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Between The Buried And Me

For more than ten years Between The Buried And Me have been expanding their technical horizons. What once started as a technical metalcore act has by now, thanks to infusions from almost every genre imaginable, grown into a unique, sometimes unintelligible brand of progressive metal. On their latest album 'The Parallax II', also the full-length debut for their new employer Metal Blade records, the band pushed themselves harder than ever before, and it showed. Vocalist/keyboardist Tommy Rogers was so kind to discuss with LoM the creation of the album as well as the current status of his band.

By: Richard G. | Archive under different metal

First off some congratulations are in place for 'The Parallax II'. It's doing great in all the charts! Were you expecting it to do so well?
We don't expect anything, man. With this record and the state of the music industry right now, we really didn't know if we would sell much. It was an amazing experience to have such a great first week. We put a lot of work into this and it definitely paid off. Not financially, of course hehe, but when it comes to response. And that's what matters, you know.

This is your first full album for Metal Blade Records. What has been the biggest change for BTBAM since signing with Metal Blade?
We just needed something new and Metal Blade were the right label for us. They let us do our thing, they let us roam free and that is very important for us. We tell them what we are doing rather that they are forcing us what to do. It has been a very good experience so far. The biggest change is that they have a very good presence over-seas and that is one of the big priorities for us in this point of our career.

Obviously, a lot of parts of BTBAMs music can only be played if one has technical skills on his/her instrument. Which part on the record was the hardest for you to learn?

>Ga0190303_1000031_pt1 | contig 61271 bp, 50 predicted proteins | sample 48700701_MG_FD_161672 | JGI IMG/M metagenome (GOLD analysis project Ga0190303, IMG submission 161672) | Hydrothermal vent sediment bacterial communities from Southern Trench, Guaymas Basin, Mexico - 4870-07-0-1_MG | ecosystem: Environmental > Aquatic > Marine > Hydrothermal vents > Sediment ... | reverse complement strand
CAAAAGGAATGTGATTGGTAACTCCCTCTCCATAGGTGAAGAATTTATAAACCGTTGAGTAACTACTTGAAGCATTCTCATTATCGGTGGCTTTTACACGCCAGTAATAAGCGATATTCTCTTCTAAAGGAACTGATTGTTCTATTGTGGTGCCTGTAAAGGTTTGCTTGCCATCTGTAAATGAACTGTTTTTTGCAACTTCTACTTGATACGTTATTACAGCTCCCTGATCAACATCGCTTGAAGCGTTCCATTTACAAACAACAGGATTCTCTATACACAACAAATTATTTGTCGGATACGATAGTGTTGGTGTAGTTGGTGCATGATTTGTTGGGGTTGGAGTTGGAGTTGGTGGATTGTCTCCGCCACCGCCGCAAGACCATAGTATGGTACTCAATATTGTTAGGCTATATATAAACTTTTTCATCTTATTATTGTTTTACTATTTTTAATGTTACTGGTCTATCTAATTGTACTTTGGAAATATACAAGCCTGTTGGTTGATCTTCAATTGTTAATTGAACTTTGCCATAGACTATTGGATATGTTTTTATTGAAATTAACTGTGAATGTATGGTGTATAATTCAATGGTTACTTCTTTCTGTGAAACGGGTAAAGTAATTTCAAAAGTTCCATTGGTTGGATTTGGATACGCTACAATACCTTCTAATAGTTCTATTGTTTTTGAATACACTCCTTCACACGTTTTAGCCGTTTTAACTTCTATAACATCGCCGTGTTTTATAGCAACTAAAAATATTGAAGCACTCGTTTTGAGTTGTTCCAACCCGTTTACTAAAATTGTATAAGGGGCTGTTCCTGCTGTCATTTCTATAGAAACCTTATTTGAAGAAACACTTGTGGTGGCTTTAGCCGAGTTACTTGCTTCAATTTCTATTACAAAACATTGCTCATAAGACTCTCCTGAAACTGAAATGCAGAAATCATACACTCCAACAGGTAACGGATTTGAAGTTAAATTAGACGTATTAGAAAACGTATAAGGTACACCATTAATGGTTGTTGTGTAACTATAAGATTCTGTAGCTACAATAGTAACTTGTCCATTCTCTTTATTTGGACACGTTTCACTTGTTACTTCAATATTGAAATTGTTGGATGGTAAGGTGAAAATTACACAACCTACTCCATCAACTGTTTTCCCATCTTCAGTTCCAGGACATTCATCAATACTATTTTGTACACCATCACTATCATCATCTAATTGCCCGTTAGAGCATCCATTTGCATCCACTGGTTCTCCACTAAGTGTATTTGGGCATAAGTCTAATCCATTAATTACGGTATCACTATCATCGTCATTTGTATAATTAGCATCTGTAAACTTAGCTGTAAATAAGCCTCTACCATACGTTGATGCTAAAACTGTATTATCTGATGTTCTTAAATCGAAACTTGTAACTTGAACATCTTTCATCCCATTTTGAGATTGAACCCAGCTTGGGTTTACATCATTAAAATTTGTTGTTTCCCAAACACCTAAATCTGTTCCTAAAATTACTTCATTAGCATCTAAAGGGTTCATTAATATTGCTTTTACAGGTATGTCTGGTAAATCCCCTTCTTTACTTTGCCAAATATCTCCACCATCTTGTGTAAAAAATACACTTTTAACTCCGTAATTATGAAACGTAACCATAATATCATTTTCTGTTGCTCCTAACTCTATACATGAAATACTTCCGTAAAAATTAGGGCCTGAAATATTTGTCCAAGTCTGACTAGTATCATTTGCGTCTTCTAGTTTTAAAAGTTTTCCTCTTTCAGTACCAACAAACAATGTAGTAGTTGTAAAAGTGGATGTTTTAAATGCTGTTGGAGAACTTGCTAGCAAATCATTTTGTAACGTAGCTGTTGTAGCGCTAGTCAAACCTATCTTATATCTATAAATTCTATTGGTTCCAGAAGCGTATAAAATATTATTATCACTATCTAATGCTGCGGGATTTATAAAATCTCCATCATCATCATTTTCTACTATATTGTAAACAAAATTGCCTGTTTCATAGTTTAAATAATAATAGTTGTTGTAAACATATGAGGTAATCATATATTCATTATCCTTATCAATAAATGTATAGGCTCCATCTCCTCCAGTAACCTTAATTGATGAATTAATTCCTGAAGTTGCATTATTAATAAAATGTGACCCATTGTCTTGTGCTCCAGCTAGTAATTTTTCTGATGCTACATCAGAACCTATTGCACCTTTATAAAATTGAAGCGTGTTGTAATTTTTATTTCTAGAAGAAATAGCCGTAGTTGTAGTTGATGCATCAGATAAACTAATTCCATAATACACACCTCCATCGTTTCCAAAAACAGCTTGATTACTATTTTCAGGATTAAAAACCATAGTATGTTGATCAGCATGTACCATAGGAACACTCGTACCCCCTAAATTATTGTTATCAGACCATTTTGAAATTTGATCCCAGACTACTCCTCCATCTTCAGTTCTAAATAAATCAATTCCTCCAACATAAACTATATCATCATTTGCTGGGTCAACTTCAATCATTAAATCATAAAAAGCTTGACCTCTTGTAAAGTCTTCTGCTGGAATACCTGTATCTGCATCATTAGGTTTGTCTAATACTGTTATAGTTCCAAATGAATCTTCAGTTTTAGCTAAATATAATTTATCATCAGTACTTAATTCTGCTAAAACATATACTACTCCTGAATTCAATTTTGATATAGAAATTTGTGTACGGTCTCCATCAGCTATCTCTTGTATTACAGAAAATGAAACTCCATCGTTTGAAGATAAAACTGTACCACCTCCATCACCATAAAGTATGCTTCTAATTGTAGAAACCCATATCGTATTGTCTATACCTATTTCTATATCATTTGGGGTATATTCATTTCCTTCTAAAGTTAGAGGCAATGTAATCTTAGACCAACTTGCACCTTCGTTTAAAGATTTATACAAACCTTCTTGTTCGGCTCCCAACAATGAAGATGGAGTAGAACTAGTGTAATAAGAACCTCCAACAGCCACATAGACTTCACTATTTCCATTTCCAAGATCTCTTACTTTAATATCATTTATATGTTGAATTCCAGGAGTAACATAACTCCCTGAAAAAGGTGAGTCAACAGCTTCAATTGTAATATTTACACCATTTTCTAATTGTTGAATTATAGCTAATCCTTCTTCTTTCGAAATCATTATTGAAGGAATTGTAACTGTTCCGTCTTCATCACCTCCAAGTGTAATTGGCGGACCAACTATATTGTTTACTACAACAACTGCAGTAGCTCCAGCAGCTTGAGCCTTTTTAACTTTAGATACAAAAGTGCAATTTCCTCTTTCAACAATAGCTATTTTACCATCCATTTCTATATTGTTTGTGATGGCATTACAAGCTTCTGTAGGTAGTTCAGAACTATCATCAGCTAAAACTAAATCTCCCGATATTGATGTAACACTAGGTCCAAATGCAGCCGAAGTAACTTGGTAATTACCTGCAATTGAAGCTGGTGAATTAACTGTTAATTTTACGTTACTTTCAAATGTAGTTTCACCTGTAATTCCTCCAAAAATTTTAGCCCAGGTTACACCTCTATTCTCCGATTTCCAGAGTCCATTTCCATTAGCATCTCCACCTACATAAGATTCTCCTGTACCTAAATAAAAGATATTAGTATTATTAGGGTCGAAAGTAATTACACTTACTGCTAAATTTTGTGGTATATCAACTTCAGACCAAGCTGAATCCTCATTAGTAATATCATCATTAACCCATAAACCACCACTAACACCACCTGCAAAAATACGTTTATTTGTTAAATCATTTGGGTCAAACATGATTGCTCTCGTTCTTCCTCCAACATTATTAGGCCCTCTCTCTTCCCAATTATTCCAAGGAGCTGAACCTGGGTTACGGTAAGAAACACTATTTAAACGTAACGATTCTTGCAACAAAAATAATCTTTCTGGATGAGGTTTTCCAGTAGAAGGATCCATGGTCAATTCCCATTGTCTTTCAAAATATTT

A lot of the songs are hard to learn for all of us. It's a lot of music and a lot of things to remember. But it is what we have been doing for over a decade. We practice a lot on our own and get ready for tours on our own a lot, so when we get together it all flows pretty naturally. So it is kinda hard to say. For sure for everybody there are harder parts. For me personally the hardest part is singing and screaming live. Physically that is just a lot to take on. I have to worry about my health and about not blowing my voice out so I can actually hit some notes.

Could you tell us a bit more about the album's storyline? How did you come up with it and what does it mean to you?
The basic idea behind the story is that there could be another planer exactly like ours. There could be another version of you somewhere. That is the case with the story essentially. There are two men that share the same soul, they are from two different planets and from two different time periods. In their journey nature kinda brings them together and that determined the outcome of all humanity. That would be the brief explanation. For me it means that the world has endless possibilities and what we see is not always what we get. Just because we have been taught one thing, does not mean that there are not possibilities in other forms.

Most musicians regard their latest work as their best to date. Does this also apply to you? If yes, what exactly makes 'The Parallax' your best effort so far?